How do I collect and store seeds from my garden?
Taking care during the collection of seed can make a huge difference to its storability.
Bank your own seeds
Store your garden seeds safely in a Mini Seed Bank. Available from Kew shops
Collecting before the seeds are fully ripe may mean that the seed is incapable of surviving drying. Where dry seed capsules are involved, the ideal harvest time is usually when the seeds are on the point of being shed e.g. when a seed capsule first splits. In the case of 'wet' fruits containing seeds, the ideal harvest time is when the fruits are fully ripe, and therefore attractive to mammals and birds. Quite often, fruit ripeness is indicated by a change of colour. Seeds that are very soft or that are green are usually not ripe. Where a range of seed colours is present on the plants, some indication of which seeds to harvest can usually be worked out by looking for those seed colours that equate to seed hardness.
Unlike most seed collecting for conservation that involves random sampling, gardeners may wish to be selective of the individuals to be harvested. This will increase (though not guarantee) the chances that some of the individuals in the next generation possess similar characteristics to those selected. Sexual reproduction results in a shuffling of the genetic variation present in the previous generation. Consequently, the greater the size of the next generation raised, the greater the chances of the desirable characteristics being found. Furthermore, F1 hybrid varieties will not breed true; these will need to be purchased afresh each season.
Sensible precautions should be adopted when handling all seed and fruits because some are poisonous. All such material should be kept out of the reach of small children. Seeds borne within fruits need to be extracted. This can be done by scraping the seeds onto a colander or sieve followed by washing to remove pulp and juice. Sometimes after extraction, the seed is covered with a mucilaginous layer. If the seeds are spread out and left to dry, this mucilage can usually be rubbed off. Similarly, obviously empty, damaged and poorly-developed seed plus debris is best removed from other seed collections prior to drying and storage.
Harvested seeds need to be dried if they are to be stored. Note that this will only be true for orthodox ( desiccation tolerant) species. Most garden plants grown in temperate regions will have such seed.
Drying seed shares many of the same principles as drying clothes. The one difference is that seeds (and particularly moist seeds) should never be exposed to high temperatures (and certainly not above 40°C) if they are to be kept for any length of time. Seed batches will dry most rapidly and furthest if spread out in a dry place where there is some air movement. If it is necessary to keep the seed in bags for drying, use non-glossy paper bags that allow moisture to pass out. Do not use plastic bags. An alternative drying method is to place the seeds for up to 2 months inside a relatively airtight box above a layer of fresh silica gel using a ratio of gel to seed of about 3:1. Carefully follow the supplier's directions when using silica gel. Alternative drying agents include oven-dried rice. An ideal way of drying seeds from the garden is to use the mini seed bank.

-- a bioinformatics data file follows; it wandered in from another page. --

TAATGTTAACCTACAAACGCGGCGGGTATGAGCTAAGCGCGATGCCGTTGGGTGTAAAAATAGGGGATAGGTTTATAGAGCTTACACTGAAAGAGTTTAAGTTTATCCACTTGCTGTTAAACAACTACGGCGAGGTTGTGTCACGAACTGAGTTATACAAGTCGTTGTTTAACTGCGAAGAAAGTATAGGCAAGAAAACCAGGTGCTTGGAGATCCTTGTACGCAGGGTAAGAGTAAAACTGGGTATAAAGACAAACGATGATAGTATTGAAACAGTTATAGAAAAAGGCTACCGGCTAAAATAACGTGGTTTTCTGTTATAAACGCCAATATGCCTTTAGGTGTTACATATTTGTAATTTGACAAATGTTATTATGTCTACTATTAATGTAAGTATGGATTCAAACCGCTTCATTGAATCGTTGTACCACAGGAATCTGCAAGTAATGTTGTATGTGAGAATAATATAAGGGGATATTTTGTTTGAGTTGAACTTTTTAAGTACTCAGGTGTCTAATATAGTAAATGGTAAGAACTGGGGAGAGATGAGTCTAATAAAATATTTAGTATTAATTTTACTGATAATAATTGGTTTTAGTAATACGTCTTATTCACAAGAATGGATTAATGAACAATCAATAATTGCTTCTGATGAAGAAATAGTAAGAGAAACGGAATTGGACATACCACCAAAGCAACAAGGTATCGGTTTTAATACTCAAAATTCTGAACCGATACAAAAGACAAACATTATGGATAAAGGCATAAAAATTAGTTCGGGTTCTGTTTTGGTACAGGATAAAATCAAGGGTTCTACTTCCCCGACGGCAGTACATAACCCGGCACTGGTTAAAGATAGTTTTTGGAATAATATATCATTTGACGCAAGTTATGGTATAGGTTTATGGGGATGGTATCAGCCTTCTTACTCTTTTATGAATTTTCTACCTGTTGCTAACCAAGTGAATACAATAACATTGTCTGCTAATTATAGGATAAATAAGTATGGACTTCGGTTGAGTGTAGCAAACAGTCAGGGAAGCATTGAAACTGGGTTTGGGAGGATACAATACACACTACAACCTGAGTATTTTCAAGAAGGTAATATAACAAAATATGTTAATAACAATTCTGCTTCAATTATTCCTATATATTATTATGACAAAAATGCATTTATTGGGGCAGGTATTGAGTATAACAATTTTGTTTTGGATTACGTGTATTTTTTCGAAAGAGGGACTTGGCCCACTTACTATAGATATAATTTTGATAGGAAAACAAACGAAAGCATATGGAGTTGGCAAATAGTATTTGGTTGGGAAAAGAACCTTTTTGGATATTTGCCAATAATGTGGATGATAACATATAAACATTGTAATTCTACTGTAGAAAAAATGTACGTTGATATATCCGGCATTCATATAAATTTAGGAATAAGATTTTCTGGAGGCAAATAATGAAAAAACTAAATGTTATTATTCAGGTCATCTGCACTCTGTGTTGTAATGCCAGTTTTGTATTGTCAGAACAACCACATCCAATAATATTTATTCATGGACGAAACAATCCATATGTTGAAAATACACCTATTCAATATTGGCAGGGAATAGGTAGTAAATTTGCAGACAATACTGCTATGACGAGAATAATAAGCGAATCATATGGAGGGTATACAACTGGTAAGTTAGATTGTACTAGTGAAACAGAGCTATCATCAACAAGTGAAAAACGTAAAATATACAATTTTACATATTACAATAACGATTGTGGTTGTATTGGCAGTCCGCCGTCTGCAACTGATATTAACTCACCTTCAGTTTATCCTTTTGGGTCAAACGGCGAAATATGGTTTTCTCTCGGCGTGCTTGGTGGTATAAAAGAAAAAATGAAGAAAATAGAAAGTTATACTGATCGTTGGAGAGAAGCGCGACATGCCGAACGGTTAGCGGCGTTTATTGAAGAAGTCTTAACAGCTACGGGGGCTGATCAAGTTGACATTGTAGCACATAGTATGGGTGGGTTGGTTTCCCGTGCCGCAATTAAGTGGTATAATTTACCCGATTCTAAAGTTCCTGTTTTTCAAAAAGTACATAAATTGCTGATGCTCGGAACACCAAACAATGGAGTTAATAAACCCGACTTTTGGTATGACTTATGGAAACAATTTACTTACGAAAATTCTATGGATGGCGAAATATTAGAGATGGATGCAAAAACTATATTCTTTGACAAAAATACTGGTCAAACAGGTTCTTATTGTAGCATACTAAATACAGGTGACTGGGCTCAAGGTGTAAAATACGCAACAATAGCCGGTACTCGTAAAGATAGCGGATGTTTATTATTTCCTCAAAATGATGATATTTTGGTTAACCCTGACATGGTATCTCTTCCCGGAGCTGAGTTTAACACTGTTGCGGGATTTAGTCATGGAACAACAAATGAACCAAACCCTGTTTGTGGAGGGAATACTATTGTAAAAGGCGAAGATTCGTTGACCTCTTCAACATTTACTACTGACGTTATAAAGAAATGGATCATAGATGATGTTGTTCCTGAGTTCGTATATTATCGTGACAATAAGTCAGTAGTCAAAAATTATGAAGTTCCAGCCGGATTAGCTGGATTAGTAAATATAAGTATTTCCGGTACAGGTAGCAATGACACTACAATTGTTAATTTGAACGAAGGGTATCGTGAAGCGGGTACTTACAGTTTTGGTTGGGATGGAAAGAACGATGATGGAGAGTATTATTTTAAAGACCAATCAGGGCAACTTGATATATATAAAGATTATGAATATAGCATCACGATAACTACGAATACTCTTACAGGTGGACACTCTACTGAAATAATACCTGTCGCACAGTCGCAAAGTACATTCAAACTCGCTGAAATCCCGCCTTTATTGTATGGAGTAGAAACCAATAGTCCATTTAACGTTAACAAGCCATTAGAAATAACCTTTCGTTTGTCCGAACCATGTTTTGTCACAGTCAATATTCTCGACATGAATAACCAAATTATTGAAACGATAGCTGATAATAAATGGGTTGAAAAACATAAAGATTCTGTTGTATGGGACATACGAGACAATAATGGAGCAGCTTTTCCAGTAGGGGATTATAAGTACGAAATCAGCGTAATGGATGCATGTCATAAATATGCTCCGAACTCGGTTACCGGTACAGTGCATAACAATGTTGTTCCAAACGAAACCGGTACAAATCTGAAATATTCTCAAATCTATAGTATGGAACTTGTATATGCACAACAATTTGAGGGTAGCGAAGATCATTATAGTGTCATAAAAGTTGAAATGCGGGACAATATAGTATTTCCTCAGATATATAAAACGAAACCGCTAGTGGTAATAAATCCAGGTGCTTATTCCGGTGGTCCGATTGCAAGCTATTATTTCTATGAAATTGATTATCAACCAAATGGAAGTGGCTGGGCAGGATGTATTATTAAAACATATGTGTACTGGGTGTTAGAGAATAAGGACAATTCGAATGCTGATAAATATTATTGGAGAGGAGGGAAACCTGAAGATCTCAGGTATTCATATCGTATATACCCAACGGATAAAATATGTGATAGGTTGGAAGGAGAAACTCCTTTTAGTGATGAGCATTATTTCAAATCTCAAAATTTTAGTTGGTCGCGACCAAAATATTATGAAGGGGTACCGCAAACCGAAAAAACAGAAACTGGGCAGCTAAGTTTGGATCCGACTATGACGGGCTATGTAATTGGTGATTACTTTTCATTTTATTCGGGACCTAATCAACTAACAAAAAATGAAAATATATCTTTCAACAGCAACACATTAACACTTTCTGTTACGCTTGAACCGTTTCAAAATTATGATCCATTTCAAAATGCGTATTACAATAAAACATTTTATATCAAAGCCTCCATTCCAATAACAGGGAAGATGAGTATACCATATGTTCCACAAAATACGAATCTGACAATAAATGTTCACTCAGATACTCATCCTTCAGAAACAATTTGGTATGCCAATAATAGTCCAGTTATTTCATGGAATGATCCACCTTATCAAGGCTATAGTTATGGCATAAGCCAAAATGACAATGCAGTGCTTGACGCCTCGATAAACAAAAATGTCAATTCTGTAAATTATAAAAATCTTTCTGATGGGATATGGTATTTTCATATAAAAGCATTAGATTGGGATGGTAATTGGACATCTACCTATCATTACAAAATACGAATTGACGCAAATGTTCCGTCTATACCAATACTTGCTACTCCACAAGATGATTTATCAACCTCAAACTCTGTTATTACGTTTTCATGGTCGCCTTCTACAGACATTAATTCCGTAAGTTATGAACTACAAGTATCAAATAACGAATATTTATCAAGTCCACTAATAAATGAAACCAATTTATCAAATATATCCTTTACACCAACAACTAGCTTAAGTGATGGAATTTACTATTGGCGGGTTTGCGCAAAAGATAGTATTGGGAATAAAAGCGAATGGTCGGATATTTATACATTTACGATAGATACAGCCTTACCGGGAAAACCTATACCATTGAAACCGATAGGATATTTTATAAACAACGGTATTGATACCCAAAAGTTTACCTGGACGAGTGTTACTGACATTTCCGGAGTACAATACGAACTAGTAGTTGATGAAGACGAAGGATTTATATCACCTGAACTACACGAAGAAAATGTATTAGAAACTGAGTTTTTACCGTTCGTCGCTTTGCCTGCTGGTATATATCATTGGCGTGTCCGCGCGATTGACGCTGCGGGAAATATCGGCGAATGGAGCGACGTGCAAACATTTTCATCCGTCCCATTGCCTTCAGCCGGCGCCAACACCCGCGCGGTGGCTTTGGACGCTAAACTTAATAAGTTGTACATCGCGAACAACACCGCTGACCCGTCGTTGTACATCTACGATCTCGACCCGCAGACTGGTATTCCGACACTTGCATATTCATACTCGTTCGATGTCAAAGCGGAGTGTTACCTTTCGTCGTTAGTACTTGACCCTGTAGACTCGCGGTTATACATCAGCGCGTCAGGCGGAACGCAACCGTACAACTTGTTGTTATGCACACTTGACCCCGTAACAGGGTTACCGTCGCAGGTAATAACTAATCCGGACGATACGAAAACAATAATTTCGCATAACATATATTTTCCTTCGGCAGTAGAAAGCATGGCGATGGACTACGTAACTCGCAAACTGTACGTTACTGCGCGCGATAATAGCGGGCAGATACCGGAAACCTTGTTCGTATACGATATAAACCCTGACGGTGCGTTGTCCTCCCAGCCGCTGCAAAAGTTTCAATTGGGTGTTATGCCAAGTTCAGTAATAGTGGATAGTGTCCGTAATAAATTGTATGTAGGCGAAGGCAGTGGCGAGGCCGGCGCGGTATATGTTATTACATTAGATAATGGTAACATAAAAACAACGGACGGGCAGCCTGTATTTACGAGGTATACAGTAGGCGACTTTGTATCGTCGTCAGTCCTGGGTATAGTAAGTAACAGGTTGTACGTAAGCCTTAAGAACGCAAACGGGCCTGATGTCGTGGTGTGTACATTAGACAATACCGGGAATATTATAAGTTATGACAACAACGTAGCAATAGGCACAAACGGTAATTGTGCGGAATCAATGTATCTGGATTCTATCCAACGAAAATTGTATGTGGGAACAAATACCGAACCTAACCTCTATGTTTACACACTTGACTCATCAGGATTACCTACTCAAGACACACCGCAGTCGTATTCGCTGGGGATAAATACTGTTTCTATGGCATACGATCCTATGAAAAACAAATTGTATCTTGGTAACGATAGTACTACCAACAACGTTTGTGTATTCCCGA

When the seeds have been dried they should be kept dry by being placed within an airtight container. Lever-lidded fruit preserving jars with rubber gaskets are usually excellent because they seal well and have a wide opening. Certain other types of readily available container may also be sufficiently airtight. Once dried, packaged and labelled, the seeds can be placed in a cool location. Domestic refrigerators are good though the seeds should be well separated from food and kept out of the reach of small children. When seeds are required, let the container warm up and dry off before opening. Then re-close as quickly as possible. It may be advisable to let the seeds pick up moisture from the air for several days prior to sowing, scarifying them first, if necessary.
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